An oil spill attributed to a transfer error at a Brooklyn fuel depot has released an estimated 27,000 gallons of diesel fuel into Gravesend Bay and the land around it, BKLYNER discovered, noting that the spill and cleanup response were not publicized.
Interviewing multiple sources involved in the spill response, BKLYNER reports that the spill started before sunrise on Thursday, March 30, at Brooklyn’s Bayside Fuel Depot. BKLYNER says it was tipped off by video and pictures of the spill’s aftermath and extensive cleanup response it obtained. A representative from the New York State Department of Environmental Conservation confirmed the spill when asked about it.
The Bayside Fuel Oil Depot terminal in Gravesend is a major regional hub dispensing millions of gallons of heating oil a year to trucks and barges for delivery to other businesses and consumers.
The U.S. Coast Guard blamed the spill on “operator error” during a transfer process described by the Department of Environmental Conservation as “tank overflow.” It’s not clear how the error released thousands of gallons of oil.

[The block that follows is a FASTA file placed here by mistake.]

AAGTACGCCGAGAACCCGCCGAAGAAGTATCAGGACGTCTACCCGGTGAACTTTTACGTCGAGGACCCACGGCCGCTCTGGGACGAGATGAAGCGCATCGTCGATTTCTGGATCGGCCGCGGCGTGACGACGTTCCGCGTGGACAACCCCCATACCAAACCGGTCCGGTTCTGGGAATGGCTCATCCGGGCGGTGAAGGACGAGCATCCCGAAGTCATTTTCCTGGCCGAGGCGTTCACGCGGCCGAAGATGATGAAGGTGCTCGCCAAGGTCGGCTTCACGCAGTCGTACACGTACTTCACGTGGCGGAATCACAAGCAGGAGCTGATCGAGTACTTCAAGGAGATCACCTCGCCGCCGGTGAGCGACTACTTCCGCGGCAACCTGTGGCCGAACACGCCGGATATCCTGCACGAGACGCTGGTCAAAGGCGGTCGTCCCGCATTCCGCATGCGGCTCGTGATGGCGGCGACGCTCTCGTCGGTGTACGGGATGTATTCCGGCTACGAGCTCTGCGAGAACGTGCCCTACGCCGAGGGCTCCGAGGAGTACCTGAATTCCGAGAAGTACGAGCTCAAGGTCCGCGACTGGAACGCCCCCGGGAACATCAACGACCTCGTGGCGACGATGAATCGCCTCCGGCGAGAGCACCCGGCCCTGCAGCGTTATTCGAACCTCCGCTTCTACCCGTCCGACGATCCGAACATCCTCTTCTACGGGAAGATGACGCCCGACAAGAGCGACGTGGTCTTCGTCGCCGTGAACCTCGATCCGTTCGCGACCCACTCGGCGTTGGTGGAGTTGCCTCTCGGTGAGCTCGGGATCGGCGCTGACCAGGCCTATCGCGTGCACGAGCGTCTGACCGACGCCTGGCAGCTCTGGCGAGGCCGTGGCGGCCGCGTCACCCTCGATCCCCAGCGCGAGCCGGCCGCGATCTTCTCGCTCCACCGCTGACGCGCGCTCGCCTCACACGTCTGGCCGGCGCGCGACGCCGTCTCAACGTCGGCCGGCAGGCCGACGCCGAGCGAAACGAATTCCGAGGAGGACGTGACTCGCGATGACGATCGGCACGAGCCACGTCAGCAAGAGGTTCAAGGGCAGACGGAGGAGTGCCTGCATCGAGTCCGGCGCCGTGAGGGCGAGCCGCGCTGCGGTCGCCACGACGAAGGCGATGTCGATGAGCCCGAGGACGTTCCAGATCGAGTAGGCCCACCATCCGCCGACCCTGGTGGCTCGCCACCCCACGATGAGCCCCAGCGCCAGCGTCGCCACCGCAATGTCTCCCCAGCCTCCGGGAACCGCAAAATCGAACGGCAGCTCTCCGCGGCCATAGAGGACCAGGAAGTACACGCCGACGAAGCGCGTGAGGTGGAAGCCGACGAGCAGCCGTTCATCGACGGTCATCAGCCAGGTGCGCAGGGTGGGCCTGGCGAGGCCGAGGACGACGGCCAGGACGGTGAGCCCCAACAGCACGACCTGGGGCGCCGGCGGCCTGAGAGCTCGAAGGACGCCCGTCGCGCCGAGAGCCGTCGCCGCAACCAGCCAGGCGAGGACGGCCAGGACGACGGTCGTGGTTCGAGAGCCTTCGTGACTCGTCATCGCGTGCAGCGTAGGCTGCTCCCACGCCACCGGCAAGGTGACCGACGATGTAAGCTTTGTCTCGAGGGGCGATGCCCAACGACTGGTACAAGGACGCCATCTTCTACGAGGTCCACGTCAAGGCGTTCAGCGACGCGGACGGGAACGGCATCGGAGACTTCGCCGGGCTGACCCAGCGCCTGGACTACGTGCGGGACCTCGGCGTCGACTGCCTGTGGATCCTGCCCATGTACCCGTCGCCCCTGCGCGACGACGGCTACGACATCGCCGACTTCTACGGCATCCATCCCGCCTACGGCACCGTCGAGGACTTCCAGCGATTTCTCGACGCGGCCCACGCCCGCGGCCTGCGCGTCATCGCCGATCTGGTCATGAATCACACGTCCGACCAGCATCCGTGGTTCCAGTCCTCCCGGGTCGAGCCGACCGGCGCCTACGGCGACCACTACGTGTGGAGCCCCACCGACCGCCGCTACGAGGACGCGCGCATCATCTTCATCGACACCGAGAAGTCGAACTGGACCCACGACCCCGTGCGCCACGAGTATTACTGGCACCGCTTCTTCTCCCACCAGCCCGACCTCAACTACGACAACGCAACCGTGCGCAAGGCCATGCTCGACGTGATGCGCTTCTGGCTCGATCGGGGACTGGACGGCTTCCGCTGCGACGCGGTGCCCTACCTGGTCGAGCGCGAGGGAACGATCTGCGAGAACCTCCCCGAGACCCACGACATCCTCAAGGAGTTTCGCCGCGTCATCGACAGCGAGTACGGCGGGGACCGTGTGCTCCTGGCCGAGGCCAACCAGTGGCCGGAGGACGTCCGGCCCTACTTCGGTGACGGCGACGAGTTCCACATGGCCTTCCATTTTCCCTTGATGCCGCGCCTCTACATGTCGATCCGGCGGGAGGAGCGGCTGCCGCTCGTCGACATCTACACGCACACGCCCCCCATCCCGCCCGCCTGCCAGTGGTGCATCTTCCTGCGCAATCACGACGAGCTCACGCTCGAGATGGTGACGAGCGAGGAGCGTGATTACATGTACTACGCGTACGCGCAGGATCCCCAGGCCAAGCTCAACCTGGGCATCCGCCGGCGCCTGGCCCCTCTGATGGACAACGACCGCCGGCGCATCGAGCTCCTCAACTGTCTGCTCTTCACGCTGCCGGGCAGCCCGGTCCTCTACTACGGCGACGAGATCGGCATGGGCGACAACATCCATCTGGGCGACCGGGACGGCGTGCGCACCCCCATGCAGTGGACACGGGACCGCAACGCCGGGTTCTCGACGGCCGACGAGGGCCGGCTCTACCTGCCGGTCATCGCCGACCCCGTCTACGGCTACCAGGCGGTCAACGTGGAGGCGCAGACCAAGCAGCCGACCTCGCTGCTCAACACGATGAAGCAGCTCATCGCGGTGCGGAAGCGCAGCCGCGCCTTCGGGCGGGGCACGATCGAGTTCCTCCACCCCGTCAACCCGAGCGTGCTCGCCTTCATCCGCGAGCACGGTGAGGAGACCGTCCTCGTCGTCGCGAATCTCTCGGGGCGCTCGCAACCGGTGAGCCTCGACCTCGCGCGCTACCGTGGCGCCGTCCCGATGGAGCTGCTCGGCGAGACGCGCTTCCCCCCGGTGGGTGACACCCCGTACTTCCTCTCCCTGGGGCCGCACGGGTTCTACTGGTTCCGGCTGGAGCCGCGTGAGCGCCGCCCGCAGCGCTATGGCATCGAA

National Oceanic & Atmospheric Association (NOAA) official Frank Csulak told BKLYNER that most oil spills are the result of human error. Mr. Csulak said the spill was “moderate” in terms of spill volume, but one industry source told BKLYER differently:
“I heard that it was a total disaster with thousands of gallons of diesel fuel pouring into the bay,” the source said, speaking on the condition of anonymity.
Cleanup efforts are being conducted with a joint response from the Department of Environmental Conservation (DEC), the U.S. Coast Guard, the Environmental Protection Agency, and the Fire Department of the City of New York.
Estimates of the spill’s size could go up or down, but it’s the cumulative effect of several oil spills, however small, over time that worries some experts.
“Even though the area is predominantly industrial, there are sensitive ecological sites nearby,” BKLYNER reports. ”The State DEC is monitoring the area’s watershed marches, which had already been remediated from previous oil spills.”
“It doesn’t have to be a catastrophic event — like the Exxon Valdez in 1989 or BP oil spill in 2010, to do long-term damage,” Sean Anderson, Professor of Environmental Science and Resource Management at California State University Channel Islands, told BKLYNER. “But chronic, long-term exposure has real ecological and health impacts in waterways, soil, and air quality.”
Citing DEC records, BKLYNER says it “found at least three other spills for Bayside Depot’s Bay Parkway terminal and four at the Smith Street depot since 1978, affecting groundwater and surface water, and soil.”